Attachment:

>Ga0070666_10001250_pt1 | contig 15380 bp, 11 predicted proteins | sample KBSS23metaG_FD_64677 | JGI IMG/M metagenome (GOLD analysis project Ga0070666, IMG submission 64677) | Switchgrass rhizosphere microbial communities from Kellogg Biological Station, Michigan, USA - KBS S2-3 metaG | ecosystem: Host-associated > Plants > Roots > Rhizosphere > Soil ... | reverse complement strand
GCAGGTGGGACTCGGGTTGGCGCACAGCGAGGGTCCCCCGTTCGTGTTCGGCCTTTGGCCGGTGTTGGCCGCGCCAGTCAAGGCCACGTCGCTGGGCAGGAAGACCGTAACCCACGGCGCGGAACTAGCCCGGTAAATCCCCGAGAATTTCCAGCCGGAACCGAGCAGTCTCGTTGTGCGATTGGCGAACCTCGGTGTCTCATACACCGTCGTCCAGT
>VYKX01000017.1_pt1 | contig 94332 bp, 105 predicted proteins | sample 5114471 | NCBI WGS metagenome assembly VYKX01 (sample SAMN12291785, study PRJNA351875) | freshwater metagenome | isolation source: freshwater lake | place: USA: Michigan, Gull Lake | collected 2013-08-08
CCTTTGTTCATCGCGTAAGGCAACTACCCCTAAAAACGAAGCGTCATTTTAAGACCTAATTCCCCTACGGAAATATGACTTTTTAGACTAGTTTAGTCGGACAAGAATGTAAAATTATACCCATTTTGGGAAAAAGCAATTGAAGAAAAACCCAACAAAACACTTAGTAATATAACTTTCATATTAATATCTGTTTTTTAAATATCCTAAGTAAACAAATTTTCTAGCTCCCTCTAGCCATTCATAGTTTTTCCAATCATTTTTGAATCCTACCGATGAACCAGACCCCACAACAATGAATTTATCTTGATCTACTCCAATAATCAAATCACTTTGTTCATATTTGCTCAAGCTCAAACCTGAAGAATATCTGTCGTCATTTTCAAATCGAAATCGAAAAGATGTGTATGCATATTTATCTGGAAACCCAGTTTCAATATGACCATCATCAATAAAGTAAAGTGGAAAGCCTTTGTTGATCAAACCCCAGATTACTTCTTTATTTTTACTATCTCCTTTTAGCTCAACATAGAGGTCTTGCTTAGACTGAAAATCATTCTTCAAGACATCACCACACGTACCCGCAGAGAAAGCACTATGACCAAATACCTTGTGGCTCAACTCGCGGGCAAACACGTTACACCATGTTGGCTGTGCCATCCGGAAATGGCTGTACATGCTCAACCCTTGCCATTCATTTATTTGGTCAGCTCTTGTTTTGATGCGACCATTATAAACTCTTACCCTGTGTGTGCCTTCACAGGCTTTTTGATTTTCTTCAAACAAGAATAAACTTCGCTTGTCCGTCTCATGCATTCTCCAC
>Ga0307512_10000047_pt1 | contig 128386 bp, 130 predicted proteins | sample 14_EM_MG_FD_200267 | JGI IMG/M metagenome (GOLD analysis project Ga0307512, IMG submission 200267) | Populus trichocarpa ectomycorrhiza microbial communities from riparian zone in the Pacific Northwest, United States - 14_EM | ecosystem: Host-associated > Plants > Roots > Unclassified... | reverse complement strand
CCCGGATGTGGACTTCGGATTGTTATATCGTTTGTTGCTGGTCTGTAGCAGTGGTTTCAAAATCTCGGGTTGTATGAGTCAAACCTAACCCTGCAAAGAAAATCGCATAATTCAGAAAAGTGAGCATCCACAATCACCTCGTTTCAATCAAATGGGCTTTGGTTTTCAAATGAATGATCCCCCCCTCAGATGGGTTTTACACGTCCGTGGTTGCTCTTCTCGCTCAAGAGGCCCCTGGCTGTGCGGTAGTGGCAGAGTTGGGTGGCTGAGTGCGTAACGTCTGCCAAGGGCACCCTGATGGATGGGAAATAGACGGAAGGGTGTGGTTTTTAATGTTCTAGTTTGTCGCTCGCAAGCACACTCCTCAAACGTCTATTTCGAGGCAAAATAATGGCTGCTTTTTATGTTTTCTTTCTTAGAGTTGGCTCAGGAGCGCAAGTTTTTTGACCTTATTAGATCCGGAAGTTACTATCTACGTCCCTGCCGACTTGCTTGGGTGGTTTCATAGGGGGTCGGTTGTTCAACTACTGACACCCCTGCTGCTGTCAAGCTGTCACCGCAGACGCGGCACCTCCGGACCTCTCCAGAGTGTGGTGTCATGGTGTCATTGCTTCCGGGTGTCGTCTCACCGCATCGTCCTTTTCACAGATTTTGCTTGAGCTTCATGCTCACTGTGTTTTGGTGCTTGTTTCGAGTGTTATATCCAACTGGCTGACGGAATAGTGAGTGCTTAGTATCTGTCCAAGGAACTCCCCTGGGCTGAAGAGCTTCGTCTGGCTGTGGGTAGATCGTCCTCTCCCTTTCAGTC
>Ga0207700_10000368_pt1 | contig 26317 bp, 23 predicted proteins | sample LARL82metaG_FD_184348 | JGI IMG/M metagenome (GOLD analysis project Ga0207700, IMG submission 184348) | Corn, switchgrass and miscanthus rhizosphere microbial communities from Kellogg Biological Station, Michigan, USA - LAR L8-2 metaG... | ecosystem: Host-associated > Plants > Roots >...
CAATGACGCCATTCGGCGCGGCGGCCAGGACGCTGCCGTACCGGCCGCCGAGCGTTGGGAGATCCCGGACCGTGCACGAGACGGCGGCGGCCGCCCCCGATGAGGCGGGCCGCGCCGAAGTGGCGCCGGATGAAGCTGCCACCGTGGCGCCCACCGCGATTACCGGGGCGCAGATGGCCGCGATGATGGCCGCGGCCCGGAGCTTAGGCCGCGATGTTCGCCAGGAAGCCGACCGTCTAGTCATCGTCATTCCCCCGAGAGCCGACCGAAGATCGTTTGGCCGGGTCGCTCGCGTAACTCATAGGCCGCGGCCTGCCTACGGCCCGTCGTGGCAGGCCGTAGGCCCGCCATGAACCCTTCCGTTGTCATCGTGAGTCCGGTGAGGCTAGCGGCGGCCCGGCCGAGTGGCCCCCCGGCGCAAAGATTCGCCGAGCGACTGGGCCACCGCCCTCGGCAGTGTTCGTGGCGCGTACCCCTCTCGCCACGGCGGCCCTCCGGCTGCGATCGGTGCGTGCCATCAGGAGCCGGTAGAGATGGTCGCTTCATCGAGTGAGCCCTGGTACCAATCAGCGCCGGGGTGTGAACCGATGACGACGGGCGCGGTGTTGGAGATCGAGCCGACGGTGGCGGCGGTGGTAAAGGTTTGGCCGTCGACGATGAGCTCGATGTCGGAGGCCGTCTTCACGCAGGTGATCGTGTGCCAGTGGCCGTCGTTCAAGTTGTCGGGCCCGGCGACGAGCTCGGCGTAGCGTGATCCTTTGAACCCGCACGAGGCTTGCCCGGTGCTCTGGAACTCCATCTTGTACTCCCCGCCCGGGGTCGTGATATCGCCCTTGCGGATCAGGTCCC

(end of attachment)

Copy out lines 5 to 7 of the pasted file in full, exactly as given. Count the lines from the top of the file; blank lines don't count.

>Ga0307512_10000047_pt1 | contig 128386 bp, 130 predicted proteins | sample 14_EM_MG_FD_200267 | JGI IMG/M metagenome (GOLD analysis project Ga0307512, IMG submission 200267) | Populus trichocarpa ectomycorrhiza microbial communities from riparian zone in the Pacific Northwest, United States - 14_EM | ecosystem: Host-associated > Plants > Roots > Unclassified... | reverse complement strand
CCCGGATGTGGACTTCGGATTGTTATATCGTTTGTTGCTGGTCTGTAGCAGTGGTTTCAAAATCTCGGGTTGTATGAGTCAAACCTAACCCTGCAAAGAAAATCGCATAATTCAGAAAAGTGAGCATCCACAATCACCTCGTTTCAATCAAATGGGCTTTGGTTTTCAAATGAATGATCCCCCCCTCAGATGGGTTTTACACGTCCGTGGTTGCTCTTCTCGCTCAAGAGGCCCCTGGCTGTGCGGTAGTGGCAGAGTTGGGTGGCTGAGTGCGTAACGTCTGCCAAGGGCACCCTGATGGATGGGAAATAGACGGAAGGGTGTGGTTTTTAATGTTCTAGTTTGTCGCTCGCAAGCACACTCCTCAAACGTCTATTTCGAGGCAAAATAATGGCTGCTTTTTATGTTTTCTTTCTTAGAGTTGGCTCAGGAGCGCAAGTTTTTTGACCTTATTAGATCCGGAAGTTACTATCTACGTCCCTGCCGACTTGCTTGGGTGGTTTCATAGGGGGTCGGTTGTTCAACTACTGACACCCCTGCTGCTGTCAAGCTGTCACCGCAGACGCGGCACCTCCGGACCTCTCCAGAGTGTGGTGTCATGGTGTCATTGCTTCCGGGTGTCGTCTCACCGCATCGTCCTTTTCACAGATTTTGCTTGAGCTTCATGCTCACTGTGTTTTGGTGCTTGTTTCGAGTGTTATATCCAACTGGCTGACGGAATAGTGAGTGCTTAGTATCTGTCCAAGGAACTCCCCTGGGCTGAAGAGCTTCGTCTGGCTGTGGGTAGATCGTCCTCTCCCTTTCAGTC
>Ga0207700_10000368_pt1 | contig 26317 bp, 23 predicted proteins | sample LARL82metaG_FD_184348 | JGI IMG/M metagenome (GOLD analysis project Ga0207700, IMG submission 184348) | Corn, switchgrass and miscanthus rhizosphere microbial communities from Kellogg Biological Station, Michigan, USA - LAR L8-2 metaG... | ecosystem: Host-associated > Plants > Roots >...